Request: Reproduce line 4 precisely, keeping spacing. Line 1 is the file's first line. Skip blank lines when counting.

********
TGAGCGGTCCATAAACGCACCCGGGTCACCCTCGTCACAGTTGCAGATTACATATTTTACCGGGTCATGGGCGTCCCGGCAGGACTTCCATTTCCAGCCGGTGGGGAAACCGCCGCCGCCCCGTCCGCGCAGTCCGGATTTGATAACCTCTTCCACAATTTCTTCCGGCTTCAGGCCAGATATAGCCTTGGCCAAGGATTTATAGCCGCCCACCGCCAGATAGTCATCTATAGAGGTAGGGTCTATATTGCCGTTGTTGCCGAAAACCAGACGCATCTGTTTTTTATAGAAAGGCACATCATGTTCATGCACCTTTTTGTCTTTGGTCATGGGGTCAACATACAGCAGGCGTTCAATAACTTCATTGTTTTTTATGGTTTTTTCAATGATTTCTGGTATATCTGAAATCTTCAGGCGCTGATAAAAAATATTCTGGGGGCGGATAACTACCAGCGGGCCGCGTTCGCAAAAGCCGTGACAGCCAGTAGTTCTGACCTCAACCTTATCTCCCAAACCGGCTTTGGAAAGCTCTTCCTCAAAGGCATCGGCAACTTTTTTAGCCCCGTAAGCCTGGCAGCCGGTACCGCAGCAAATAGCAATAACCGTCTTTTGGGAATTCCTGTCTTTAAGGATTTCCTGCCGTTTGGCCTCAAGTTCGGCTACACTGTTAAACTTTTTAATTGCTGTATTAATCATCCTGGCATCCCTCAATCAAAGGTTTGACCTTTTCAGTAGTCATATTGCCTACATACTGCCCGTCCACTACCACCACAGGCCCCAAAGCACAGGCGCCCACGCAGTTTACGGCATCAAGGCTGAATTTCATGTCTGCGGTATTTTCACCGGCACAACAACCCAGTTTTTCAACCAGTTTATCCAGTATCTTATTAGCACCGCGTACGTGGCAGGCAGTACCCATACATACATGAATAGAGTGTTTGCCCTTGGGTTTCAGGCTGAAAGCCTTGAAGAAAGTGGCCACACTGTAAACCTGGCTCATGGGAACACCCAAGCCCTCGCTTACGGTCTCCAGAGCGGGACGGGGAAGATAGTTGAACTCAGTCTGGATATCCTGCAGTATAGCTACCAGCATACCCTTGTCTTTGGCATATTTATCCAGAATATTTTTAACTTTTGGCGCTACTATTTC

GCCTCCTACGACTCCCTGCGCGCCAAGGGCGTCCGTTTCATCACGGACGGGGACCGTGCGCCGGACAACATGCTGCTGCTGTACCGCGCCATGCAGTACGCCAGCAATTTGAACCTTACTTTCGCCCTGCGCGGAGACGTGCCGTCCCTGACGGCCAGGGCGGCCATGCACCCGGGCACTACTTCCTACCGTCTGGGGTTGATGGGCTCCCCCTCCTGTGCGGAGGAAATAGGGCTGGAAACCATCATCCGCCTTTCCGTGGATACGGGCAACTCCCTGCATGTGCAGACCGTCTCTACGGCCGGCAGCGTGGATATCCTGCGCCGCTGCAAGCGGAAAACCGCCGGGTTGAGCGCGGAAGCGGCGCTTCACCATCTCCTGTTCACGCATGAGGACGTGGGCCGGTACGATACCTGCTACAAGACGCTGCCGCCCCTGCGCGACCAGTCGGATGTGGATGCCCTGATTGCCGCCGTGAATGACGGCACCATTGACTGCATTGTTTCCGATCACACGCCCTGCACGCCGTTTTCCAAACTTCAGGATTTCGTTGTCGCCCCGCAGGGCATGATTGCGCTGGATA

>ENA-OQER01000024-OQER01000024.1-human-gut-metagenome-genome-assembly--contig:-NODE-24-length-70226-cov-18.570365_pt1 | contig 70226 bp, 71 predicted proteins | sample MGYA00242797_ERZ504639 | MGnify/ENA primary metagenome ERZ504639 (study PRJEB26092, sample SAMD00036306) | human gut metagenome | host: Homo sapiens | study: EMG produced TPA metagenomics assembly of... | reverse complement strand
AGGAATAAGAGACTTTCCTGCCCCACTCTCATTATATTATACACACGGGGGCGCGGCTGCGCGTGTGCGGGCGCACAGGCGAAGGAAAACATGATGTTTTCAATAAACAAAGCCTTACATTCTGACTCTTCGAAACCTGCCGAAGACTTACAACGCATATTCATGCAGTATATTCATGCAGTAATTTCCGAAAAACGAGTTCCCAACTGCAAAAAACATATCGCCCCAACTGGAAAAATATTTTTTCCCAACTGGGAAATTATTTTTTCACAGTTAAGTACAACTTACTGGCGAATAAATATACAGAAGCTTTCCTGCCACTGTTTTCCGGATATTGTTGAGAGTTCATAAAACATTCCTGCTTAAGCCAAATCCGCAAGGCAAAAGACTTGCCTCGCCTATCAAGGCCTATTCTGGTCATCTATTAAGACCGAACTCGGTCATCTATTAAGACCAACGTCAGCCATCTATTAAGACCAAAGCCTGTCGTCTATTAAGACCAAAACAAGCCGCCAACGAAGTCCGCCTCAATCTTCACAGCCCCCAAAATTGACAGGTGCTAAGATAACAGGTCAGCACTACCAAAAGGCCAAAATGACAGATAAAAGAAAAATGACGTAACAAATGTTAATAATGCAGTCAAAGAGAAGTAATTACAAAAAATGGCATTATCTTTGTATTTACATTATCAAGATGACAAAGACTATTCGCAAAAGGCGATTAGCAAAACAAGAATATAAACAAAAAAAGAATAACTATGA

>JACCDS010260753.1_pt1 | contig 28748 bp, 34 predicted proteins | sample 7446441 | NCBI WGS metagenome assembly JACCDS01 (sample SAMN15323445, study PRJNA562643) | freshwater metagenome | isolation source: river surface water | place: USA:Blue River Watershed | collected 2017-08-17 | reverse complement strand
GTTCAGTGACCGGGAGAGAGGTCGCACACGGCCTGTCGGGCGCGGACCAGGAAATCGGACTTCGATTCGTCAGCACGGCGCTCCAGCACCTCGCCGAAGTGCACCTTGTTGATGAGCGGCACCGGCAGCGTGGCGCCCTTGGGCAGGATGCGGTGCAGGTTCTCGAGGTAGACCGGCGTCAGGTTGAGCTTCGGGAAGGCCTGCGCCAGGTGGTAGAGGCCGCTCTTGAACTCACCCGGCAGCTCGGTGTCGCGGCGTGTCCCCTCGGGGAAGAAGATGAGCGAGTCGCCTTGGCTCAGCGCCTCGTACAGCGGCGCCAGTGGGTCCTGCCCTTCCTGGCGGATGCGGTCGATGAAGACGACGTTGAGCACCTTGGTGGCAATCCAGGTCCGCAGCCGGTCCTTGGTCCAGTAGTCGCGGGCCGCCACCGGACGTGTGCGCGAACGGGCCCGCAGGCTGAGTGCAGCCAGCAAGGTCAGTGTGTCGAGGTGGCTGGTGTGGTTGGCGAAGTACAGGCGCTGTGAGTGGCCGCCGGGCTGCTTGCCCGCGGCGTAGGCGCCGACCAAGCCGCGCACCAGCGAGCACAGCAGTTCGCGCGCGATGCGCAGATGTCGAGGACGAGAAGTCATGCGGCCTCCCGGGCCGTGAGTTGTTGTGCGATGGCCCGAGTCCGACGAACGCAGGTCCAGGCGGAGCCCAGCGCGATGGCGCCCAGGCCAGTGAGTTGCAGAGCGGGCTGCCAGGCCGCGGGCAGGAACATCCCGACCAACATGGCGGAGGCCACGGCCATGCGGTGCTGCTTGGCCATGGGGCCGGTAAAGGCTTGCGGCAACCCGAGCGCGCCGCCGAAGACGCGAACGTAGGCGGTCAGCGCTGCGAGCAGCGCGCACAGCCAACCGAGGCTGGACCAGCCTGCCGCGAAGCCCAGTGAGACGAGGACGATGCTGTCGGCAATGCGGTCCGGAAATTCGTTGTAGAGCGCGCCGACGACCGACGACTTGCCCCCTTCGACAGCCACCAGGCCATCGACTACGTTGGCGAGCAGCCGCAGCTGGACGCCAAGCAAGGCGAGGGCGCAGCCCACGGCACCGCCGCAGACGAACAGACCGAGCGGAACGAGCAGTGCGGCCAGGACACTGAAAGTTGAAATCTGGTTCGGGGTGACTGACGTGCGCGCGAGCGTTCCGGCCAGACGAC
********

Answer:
AGGAATAAGAGACTTTCCTGCCCCACTCTCATTATATTATACACACGGGGGCGCGGCTGCGCGTGTGCGGGCGCACAGGCGAAGGAAAACATGATGTTTTCAATAAACAAAGCCTTACATTCTGACTCTTCGAAACCTGCCGAAGACTTACAACGCATATTCATGCAGTATATTCATGCAGTAATTTCCGAAAAACGAGTTCCCAACTGCAAAAAACATATCGCCCCAACTGGAAAAATATTTTTTCCCAACTGGGAAATTATTTTTTCACAGTTAAGTACAACTTACTGGCGAATAAATATACAGAAGCTTTCCTGCCACTGTTTTCCGGATATTGTTGAGAGTTCATAAAACATTCCTGCTTAAGCCAAATCCGCAAGGCAAAAGACTTGCCTCGCCTATCAAGGCCTATTCTGGTCATCTATTAAGACCGAACTCGGTCATCTATTAAGACCAACGTCAGCCATCTATTAAGACCAAAGCCTGTCGTCTATTAAGACCAAAACAAGCCGCCAACGAAGTCCGCCTCAATCTTCACAGCCCCCAAAATTGACAGGTGCTAAGATAACAGGTCAGCACTACCAAAAGGCCAAAATGACAGATAAAAGAAAAATGACGTAACAAATGTTAATAATGCAGTCAAAGAGAAGTAATTACAAAAAATGGCATTATCTTTGTATTTACATTATCAAGATGACAAAGACTATTCGCAAAAGGCGATTAGCAAAACAAGAATATAAACAAAAAAAGAATAACTATGA